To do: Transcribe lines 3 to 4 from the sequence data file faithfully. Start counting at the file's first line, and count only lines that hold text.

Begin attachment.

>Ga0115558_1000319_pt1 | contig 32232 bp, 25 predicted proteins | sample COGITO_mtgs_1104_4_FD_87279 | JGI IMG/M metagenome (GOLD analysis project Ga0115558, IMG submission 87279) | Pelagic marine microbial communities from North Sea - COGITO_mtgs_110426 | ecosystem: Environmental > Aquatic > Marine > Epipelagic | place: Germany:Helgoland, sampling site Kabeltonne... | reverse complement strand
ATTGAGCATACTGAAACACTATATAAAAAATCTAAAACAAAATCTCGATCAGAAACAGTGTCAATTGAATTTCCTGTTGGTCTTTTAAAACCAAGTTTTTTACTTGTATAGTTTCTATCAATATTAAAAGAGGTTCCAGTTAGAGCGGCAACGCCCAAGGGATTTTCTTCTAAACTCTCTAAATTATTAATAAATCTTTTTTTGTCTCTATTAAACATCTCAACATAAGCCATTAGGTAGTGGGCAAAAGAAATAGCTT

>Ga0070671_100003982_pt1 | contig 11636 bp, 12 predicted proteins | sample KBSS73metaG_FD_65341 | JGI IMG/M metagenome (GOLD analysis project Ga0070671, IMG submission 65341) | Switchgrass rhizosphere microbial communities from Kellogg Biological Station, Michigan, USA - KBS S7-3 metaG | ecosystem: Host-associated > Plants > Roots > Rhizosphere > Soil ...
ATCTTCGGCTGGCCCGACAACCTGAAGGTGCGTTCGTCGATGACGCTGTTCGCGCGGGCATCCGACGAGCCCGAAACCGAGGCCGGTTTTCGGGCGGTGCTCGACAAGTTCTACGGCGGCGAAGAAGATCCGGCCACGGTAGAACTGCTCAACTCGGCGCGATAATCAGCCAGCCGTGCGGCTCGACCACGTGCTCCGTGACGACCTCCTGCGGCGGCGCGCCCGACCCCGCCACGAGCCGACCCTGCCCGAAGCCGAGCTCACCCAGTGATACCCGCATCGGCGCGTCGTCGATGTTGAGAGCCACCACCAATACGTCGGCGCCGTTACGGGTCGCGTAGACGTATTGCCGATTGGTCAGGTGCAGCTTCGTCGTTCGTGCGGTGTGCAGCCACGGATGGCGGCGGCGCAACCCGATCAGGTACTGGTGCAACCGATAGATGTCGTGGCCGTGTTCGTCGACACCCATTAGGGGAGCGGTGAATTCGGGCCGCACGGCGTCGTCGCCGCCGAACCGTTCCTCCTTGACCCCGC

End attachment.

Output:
>Ga0070671_100003982_pt1 | contig 11636 bp, 12 predicted proteins | sample KBSS73metaG_FD_65341 | JGI IMG/M metagenome (GOLD analysis project Ga0070671, IMG submission 65341) | Switchgrass rhizosphere microbial communities from Kellogg Biological Station, Michigan, USA - KBS S7-3 metaG | ecosystem: Host-associated > Plants > Roots > Rhizosphere > Soil ...
ATCTTCGGCTGGCCCGACAACCTGAAGGTGCGTTCGTCGATGACGCTGTTCGCGCGGGCATCCGACGAGCCCGAAACCGAGGCCGGTTTTCGGGCGGTGCTCGACAAGTTCTACGGCGGCGAAGAAGATCCGGCCACGGTAGAACTGCTCAACTCGGCGCGATAATCAGCCAGCCGTGCGGCTCGACCACGTGCTCCGTGACGACCTCCTGCGGCGGCGCGCCCGACCCCGCCACGAGCCGACCCTGCCCGAAGCCGAGCTCACCCAGTGATACCCGCATCGGCGCGTCGTCGATGTTGAGAGCCACCACCAATACGTCGGCGCCGTTACGGGTCGCGTAGACGTATTGCCGATTGGTCAGGTGCAGCTTCGTCGTTCGTGCGGTGTGCAGCCACGGATGGCGGCGGCGCAACCCGATCAGGTACTGGTGCAACCGATAGATGTCGTGGCCGTGTTCGTCGACACCCATTAGGGGAGCGGTGAATTCGGGCCGCACGGCGTCGTCGCCGCCGAACCGTTCCTCCTTGACCCCGC